Sprouts Farmers Market Reports Pandemic Revenue Gains

Sprouts continues to make investments in pay and other areas
Food retailers such as Sprouts are reporting pandemic sales gains

Sprouts Farmers Market Inc. has reported a 16% year-over-year gain in net sales for its first quarter of 2020, along with 10.6% boost in comparable-stores sales.

Much of that growth comes from increased consumer demand during the COVID-19 pandemic, the food retailer said. “Demand increased dramatically during the latter part of the quarter,” Sprouts noted for the quarter ended March 29, during which total net sales hit $1.6 billion. “As a result, net sales were positively impacted by an estimated $146 million and comparable-store sales by an estimated 9.6%.” For the entire quarter, Sprouts reported net income of $92 million, up about 64% percent year over year.

“I am inspired by our hard-working and profoundly dedicated 32,000 team members who have served under the most difficult of circumstances to ensure our customers have healthy food to feed their families,” said Sprouts CEO Jack Sinclair. “During the first quarter, the COVID-19 crisis led to a significant increase in sales as consumers bought more food to consume at home. As we navigate these ever-changing circumstances, we remain steadfast and decisive, prioritizing team member and customer safety and remaining in stock on fresh, healthy food for our communities, all the while not losing sight of our transformational strategy that will set us up for long-term success.”  

During the first quarter, the grocer, like so many others, increased pay for its workers and absorbed associated charges as Sprouts and other food retailers continued operations deemed essential by authorities. That helps to explain the 16% year-over-year increase in sales, general and administrative expenses for the chain, to $426 million.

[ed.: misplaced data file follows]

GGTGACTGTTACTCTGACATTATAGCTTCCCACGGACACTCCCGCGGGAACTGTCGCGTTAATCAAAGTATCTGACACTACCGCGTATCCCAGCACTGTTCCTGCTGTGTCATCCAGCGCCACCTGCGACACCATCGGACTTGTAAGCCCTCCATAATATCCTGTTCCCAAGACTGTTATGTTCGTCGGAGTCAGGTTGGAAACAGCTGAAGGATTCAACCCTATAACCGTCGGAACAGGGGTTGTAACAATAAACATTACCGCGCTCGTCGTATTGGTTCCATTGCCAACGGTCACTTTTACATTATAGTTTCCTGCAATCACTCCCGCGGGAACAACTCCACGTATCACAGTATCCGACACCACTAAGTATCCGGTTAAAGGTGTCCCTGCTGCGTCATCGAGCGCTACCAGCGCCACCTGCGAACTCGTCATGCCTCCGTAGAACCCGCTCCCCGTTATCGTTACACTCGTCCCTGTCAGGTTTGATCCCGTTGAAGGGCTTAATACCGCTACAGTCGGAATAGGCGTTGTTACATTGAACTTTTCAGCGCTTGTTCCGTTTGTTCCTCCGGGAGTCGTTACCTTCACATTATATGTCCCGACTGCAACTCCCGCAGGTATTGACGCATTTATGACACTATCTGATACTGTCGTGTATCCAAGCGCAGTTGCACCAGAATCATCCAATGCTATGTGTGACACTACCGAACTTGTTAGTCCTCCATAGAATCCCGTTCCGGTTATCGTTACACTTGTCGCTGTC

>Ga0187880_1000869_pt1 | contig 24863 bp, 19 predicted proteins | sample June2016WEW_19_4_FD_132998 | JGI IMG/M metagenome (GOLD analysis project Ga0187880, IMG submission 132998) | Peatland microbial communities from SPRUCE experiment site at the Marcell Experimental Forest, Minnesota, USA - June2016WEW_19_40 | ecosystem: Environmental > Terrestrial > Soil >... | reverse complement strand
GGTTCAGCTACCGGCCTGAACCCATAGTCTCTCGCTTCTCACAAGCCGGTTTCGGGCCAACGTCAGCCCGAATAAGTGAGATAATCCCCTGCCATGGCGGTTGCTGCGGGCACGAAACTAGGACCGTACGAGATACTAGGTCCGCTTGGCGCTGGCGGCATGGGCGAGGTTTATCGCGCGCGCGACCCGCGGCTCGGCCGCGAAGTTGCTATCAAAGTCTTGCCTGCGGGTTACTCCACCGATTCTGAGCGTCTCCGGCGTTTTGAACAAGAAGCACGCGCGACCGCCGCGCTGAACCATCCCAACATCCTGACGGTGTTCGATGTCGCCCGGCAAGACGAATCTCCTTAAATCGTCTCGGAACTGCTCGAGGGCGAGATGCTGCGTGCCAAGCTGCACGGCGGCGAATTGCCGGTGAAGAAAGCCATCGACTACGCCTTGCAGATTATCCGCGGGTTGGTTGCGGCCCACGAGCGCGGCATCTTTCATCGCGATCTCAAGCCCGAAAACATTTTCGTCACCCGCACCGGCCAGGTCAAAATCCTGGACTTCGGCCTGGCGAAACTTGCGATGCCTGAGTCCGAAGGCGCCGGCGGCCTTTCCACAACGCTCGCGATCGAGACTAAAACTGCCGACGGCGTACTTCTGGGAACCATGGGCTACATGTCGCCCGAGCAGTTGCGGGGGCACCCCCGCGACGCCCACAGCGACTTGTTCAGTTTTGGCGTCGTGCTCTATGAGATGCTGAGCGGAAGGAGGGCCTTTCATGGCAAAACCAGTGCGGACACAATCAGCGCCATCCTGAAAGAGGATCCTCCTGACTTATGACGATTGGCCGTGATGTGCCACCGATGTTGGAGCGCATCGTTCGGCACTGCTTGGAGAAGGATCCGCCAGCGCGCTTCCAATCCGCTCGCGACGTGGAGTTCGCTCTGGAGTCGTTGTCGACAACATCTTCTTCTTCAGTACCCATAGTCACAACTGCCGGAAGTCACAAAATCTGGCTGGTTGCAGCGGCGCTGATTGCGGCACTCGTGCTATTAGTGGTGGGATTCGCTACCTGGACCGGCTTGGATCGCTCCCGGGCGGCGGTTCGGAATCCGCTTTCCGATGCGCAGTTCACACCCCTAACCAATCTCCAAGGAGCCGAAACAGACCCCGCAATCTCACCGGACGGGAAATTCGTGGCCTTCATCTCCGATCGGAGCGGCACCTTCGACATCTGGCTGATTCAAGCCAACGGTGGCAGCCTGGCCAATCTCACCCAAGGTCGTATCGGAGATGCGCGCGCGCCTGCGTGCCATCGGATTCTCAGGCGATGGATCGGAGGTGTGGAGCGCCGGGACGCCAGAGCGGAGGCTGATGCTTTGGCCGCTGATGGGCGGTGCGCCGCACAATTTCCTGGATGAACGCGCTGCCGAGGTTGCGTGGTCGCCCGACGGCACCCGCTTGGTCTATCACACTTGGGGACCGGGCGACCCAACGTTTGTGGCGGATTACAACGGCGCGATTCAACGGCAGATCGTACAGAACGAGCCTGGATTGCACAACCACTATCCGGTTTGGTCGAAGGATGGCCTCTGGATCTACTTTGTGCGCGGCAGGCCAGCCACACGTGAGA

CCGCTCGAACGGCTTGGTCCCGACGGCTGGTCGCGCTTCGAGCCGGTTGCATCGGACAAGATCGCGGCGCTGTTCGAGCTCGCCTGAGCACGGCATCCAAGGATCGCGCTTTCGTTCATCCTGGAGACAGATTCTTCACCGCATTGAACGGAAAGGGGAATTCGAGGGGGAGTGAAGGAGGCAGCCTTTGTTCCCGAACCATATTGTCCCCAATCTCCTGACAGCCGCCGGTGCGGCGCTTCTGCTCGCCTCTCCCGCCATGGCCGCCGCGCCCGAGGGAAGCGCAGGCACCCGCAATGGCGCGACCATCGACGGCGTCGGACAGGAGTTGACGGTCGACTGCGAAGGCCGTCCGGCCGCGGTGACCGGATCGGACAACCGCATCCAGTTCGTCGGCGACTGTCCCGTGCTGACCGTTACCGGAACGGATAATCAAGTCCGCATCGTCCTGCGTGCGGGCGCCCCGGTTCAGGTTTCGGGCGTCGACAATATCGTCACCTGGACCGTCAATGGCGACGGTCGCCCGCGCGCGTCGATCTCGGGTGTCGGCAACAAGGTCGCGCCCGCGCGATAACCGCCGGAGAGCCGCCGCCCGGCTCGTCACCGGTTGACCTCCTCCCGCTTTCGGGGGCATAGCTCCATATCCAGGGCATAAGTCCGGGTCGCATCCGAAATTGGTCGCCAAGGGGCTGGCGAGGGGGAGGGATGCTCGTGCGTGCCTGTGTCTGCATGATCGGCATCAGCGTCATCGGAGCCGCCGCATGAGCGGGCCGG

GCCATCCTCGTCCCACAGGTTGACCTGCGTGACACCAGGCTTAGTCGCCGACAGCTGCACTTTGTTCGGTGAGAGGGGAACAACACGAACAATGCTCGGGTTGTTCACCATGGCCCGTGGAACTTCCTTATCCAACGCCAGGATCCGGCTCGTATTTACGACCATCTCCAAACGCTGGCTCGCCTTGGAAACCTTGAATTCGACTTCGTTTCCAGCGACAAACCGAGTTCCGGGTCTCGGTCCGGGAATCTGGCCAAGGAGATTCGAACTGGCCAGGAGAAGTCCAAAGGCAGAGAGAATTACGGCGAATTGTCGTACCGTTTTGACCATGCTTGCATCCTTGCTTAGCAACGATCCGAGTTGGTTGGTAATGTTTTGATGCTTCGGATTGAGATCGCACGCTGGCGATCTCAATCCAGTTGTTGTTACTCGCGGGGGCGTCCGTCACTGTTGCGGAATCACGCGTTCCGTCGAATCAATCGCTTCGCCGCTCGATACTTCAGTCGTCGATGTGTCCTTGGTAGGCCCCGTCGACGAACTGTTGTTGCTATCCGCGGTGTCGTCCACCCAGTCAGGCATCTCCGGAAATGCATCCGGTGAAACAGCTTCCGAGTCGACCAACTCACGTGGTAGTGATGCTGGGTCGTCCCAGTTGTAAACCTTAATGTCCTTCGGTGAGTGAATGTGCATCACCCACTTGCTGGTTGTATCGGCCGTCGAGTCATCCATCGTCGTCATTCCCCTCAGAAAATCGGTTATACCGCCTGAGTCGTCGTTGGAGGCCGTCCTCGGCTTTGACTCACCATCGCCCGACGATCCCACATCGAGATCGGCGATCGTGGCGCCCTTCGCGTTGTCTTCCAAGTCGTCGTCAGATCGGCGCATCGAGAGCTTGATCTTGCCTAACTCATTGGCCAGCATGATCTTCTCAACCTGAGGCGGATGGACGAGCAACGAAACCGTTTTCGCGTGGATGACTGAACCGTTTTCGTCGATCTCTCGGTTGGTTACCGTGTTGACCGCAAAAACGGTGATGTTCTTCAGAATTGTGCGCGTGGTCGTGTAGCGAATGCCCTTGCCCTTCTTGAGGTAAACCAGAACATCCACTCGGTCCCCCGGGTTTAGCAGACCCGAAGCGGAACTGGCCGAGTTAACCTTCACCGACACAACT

That expense category “included a pre-tax special item charge of $1.2 million for professional fees related to our ongoing strategic initiatives,” Sprouts said. “Leverage from increased sales related to the COVID-19 pandemic was largely offset by increased bonuses paid to team members as they serve the communities during this crisis [and] incremental e-commerce fees as more customers adopt digital solutions, as well as continued pressure from higher health care, labor and occupancy costs.”

Such costs will continue into the second quarter of 2020 and affect margins, the food retailer added.  

“The COVID-19 crisis has created a lack of visibility for the remainder of 2020, with many unknowns,” said Denise Paulonis, Sprouts' CFO. “While April sales trended higher than average, we are making significant investments in pay, benefits and safety measures, as the health of our team members and customers is our No. 1 priority. We remain uncertain as to when consumer behavior will return to normal or what may emerge as the ‘new normal.’ This environment is making it difficult to predict specific outcomes.”

Phoenix-based Sprouts employs more than 30,000 associates and operates 340 stores in 23 states. The company is No. 22 on Progressive Grocer’s 2019 Super 50 list of the top grocers in the United States

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